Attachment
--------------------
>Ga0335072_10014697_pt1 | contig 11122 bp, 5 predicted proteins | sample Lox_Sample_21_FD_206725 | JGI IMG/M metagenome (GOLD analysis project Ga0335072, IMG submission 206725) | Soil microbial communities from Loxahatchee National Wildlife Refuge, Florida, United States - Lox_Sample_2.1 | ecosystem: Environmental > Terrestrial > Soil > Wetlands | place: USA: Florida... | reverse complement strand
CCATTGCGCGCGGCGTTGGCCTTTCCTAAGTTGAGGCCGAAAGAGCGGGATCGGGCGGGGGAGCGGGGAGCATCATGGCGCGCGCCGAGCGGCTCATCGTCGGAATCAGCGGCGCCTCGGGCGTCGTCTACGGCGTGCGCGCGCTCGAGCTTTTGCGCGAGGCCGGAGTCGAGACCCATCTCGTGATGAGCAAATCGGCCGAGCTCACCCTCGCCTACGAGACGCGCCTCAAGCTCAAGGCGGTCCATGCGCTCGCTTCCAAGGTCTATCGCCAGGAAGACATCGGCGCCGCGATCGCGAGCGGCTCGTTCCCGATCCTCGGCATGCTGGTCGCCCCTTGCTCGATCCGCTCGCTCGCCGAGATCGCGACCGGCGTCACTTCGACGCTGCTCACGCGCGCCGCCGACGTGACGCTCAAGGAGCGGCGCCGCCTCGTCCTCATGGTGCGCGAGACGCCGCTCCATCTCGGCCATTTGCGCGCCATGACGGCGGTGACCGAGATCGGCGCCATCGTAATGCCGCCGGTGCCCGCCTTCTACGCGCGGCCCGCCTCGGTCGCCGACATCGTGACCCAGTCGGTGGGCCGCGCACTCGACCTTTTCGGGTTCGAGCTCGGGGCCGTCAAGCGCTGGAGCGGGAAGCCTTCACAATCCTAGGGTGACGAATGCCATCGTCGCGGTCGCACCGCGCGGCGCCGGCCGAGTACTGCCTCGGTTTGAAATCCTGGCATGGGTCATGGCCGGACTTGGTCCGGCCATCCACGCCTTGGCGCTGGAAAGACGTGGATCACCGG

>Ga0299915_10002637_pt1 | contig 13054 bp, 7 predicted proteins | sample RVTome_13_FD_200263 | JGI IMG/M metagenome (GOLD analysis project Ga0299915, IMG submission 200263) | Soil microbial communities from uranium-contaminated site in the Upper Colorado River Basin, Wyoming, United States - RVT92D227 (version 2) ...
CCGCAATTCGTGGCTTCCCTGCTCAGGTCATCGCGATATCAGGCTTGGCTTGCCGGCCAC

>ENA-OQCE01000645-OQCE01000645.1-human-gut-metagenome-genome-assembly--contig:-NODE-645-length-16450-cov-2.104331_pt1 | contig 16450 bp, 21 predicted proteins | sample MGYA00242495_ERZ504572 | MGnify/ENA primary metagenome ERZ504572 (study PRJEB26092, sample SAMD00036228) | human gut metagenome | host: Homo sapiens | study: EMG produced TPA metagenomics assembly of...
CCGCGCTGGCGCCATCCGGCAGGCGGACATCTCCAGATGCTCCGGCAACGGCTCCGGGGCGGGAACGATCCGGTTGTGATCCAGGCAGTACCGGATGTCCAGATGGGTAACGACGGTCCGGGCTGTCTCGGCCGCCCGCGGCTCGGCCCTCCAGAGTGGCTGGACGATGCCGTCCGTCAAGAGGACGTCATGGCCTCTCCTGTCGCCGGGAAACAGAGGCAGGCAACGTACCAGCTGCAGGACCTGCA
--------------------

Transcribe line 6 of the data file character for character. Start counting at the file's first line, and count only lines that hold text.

CCGCGCTGGCGCCATCCGGCAGGCGGACATCTCCAGATGCTCCGGCAACGGCTCCGGGGCGGGAACGATCCGGTTGTGATCCAGGCAGTACCGGATGTCCAGATGGGTAACGACGGTCCGGGCTGTCTCGGCCGCCCGCGGCTCGGCCCTCCAGAGTGGCTGGACGATGCCGTCCGTCAAGAGGACGTCATGGCCTCTCCTGTCGCCGGGAAACAGAGGCAGGCAACGTACCAGCTGCAGGACCTGCA